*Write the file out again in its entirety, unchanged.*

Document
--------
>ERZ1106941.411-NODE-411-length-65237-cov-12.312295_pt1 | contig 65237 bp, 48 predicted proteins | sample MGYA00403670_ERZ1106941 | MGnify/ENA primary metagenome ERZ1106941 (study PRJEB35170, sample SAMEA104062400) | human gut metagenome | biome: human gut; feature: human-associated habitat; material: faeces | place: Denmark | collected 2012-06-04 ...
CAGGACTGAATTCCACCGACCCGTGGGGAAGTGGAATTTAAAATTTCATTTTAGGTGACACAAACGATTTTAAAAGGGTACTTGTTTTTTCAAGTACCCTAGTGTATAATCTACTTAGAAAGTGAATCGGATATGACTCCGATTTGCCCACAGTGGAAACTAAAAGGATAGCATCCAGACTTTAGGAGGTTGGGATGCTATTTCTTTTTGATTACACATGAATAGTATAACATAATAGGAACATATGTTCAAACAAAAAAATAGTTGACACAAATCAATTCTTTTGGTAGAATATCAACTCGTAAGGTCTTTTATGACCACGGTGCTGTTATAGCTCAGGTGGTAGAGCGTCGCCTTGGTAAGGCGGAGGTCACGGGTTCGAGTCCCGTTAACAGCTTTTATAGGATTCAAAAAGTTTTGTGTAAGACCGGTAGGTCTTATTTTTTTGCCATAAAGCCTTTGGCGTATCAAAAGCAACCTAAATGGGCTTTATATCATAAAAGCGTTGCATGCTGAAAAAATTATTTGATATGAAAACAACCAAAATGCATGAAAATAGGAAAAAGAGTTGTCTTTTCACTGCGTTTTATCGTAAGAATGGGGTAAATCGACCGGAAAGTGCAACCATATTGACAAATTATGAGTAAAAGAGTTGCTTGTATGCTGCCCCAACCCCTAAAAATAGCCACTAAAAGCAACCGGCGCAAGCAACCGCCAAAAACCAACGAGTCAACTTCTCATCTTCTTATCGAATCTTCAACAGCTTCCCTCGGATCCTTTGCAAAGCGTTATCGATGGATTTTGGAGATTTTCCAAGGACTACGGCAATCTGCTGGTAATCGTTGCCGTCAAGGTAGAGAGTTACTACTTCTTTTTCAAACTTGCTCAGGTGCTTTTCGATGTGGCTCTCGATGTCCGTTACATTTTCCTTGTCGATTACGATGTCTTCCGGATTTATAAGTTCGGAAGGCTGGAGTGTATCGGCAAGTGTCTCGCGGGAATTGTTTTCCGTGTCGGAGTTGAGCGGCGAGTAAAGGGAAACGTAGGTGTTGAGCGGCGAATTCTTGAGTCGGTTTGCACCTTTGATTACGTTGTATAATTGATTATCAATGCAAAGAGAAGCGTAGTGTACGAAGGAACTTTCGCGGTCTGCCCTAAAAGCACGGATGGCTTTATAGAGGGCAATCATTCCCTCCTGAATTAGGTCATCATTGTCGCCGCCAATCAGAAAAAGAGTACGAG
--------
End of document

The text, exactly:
>ERZ1106941.411-NODE-411-length-65237-cov-12.312295_pt1 | contig 65237 bp, 48 predicted proteins | sample MGYA00403670_ERZ1106941 | MGnify/ENA primary metagenome ERZ1106941 (study PRJEB35170, sample SAMEA104062400) | human gut metagenome | biome: human gut; feature: human-associated habitat; material: faeces | place: Denmark | collected 2012-06-04 ...
CAGGACTGAATTCCACCGACCCGTGGGGAAGTGGAATTTAAAATTTCATTTTAGGTGACACAAACGATTTTAAAAGGGTACTTGTTTTTTCAAGTACCCTAGTGTATAATCTACTTAGAAAGTGAATCGGATATGACTCCGATTTGCCCACAGTGGAAACTAAAAGGATAGCATCCAGACTTTAGGAGGTTGGGATGCTATTTCTTTTTGATTACACATGAATAGTATAACATAATAGGAACATATGTTCAAACAAAAAAATAGTTGACACAAATCAATTCTTTTGGTAGAATATCAACTCGTAAGGTCTTTTATGACCACGGTGCTGTTATAGCTCAGGTGGTAGAGCGTCGCCTTGGTAAGGCGGAGGTCACGGGTTCGAGTCCCGTTAACAGCTTTTATAGGATTCAAAAAGTTTTGTGTAAGACCGGTAGGTCTTATTTTTTTGCCATAAAGCCTTTGGCGTATCAAAAGCAACCTAAATGGGCTTTATATCATAAAAGCGTTGCATGCTGAAAAAATTATTTGATATGAAAACAACCAAAATGCATGAAAATAGGAAAAAGAGTTGTCTTTTCACTGCGTTTTATCGTAAGAATGGGGTAAATCGACCGGAAAGTGCAACCATATTGACAAATTATGAGTAAAAGAGTTGCTTGTATGCTGCCCCAACCCCTAAAAATAGCCACTAAAAGCAACCGGCGCAAGCAACCGCCAAAAACCAACGAGTCAACTTCTCATCTTCTTATCGAATCTTCAACAGCTTCCCTCGGATCCTTTGCAAAGCGTTATCGATGGATTTTGGAGATTTTCCAAGGACTACGGCAATCTGCTGGTAATCGTTGCCGTCAAGGTAGAGAGTTACTACTTCTTTTTCAAACTTGCTCAGGTGCTTTTCGATGTGGCTCTCGATGTCCGTTACATTTTCCTTGTCGATTACGATGTCTTCCGGATTTATAAGTTCGGAAGGCTGGAGTGTATCGGCAAGTGTCTCGCGGGAATTGTTTTCCGTGTCGGAGTTGAGCGGCGAGTAAAGGGAAACGTAGGTGTTGAGCGGCGAATTCTTGAGTCGGTTTGCACCTTTGATTACGTTGTATAATTGATTATCAATGCAAAGAGAAGCGTAGTGTACGAAGGAACTTTCGCGGTCTGCCCTAAAAGCACGGATGGCTTTATAGAGGGCAATCATTCCCTCCTGAATTAGGTCATCATTGTCGCCGCCAATCAGAAAAAGAGTACGAG